Meanwhile, hundreds of factories in Hangzhou and the surrounding areas have been ordered to suspend operation until after the G20 to ensure that the meetings take place under clear blue skies, Junya Qian at The Wall Street Journal reports:
Shutting down factories to curb pollution has become a routine for China when it holds big international events following the success of the 2008 Beijing Olympic Games. After Beijing enjoyed crystal clear skies the week it hosted the Asia-Pacific Economic Cooperation meetings in 2014 — the event where political leaders dined on plates crafted in Jingdezhen — many in China adopted the term “APEC Blue” to indicate something wonderful but fleeting. Now Hangzhou is basking in “G-20 Blue,” and the joy has spread north to Shanghai where pollution controls are also in place.
[…] The factory controls covering chemical companies, construction material producers and textile manufacturers apply all across the Yangtze River Delta region around Shanghai and include Zhejiang province where Hangzhou is located as well as Jiangsu, Anhui and Jiangxi provinces. [Source]
The temporary production curbs have reportedly given an unexpected boost to China’s ailing steel industry.
Workers in Hangzhou have also been granted a bonus weeklong holiday during the summit as authorities seek to minimize crowds, bringing extra revenue to travel agencies while harming taxi drivers and other businesses. Phoenix Kwong at South China Morning Post reports:
Authorities in the city, which is the capital of Zhejiang province, have declared a week-long holiday starting on Thursday for the summit and Hangzhou residents will be offered free admission to tourist attractions in nearby cities.
Prices for plane tickets from Hangzhou have soared due to rising demand for outbound travel next week.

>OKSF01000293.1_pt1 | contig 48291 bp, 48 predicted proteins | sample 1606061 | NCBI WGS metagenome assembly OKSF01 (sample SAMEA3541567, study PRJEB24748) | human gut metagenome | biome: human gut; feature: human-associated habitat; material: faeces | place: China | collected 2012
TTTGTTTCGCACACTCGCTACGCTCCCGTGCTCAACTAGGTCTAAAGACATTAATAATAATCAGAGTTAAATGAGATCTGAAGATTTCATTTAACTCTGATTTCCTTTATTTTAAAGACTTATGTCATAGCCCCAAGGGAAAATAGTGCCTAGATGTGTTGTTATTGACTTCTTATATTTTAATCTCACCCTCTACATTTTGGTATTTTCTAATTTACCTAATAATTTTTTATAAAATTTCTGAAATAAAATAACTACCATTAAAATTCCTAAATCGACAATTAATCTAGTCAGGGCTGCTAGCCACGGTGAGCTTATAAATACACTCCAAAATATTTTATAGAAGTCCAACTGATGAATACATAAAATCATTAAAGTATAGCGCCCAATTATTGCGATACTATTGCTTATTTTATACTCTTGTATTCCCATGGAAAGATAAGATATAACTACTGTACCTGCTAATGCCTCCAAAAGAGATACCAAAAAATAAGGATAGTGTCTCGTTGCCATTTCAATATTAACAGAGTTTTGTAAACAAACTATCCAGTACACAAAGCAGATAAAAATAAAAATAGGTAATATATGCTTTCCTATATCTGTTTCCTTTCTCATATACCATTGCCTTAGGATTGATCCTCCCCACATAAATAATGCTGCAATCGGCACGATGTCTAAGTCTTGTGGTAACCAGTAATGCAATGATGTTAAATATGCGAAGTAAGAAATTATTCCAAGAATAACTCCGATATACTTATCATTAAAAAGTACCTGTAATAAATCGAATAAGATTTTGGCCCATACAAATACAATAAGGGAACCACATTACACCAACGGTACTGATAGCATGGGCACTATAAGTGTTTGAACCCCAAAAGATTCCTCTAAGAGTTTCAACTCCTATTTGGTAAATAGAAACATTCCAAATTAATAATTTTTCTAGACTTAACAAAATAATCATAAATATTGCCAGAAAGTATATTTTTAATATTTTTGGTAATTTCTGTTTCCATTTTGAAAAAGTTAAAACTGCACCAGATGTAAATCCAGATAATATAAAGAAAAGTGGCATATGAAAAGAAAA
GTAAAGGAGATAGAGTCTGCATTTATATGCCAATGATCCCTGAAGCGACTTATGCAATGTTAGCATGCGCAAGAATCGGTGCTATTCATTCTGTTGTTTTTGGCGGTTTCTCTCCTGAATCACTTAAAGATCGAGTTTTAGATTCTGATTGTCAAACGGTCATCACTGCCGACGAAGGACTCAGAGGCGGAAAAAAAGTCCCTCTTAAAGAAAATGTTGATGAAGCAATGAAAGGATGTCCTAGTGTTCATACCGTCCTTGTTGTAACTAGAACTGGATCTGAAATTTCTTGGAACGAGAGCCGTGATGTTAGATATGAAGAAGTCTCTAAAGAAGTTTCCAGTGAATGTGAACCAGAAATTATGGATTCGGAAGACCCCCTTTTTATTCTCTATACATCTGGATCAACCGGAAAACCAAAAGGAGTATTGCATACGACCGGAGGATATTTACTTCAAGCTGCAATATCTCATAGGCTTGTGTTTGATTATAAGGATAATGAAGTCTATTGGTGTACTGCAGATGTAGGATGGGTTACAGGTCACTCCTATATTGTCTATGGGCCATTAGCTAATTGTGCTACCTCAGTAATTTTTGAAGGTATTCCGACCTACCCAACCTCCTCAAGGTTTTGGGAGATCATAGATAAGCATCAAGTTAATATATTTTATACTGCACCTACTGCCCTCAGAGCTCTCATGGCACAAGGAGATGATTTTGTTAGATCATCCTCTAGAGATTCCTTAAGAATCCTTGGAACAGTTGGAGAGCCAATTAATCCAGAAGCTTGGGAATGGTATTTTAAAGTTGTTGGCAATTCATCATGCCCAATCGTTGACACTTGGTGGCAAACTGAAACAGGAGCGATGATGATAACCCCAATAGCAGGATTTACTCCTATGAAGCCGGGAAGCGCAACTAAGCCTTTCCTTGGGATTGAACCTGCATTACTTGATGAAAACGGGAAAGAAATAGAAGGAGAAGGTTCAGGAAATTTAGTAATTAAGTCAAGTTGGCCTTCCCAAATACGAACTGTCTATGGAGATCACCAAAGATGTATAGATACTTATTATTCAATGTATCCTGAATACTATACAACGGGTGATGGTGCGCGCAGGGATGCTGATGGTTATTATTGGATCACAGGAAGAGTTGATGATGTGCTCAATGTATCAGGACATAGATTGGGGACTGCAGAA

[…] While the bonus holiday is good news for the city’s travel agents and residents, other business owners are far from pleased.
Mr Gong, a taxi driver, said he expected to be out of pocket because of the traffic controls and security checks during G20. [Source]
Increased security measures in Hangzhou and its surrounding cities means that hotel guests are subject to potentially intrusive checks by security officials.
Elsewhere, Karen Cheung at Hong Kong Free Press reports that several human rights activists in the neighboring province of Jiangsu have been taken into custody in apparent efforts to prevent them from disrupting the G20 Summit:
US-backed news outlet RFA said that according to sources cited by Civil Rights & Livelihood Watch, Wuxi petitioner Sun Jingfang was taken away by the public security bureau for disrupting public order. She will be detained for a period of 10 days starting Sunday. Sun friend’s You Jianying said the police made the arrest without proper legal documents, and she herself was taken to the police station and only allowed to return home after promising not to attend the G20 Summit.
Canyu, which covers human rights-related news in China, also said that because of the efforts to maintain stability during the period of the summit, many rights activists in Wuxi have been detained. Wu Shixing and You Guifeng have been placed under house arrest for 49 days, while Xia Lanying has been unreachable for almost 50 days.
Chinese news outlet Weiquanwang also reported that Wuxi rights activist Shen Aibin has been placed under a ten-day administrative detention by the local public security bureau and fined RMB$200 after leaving his residence to purchase food without permission. [Source]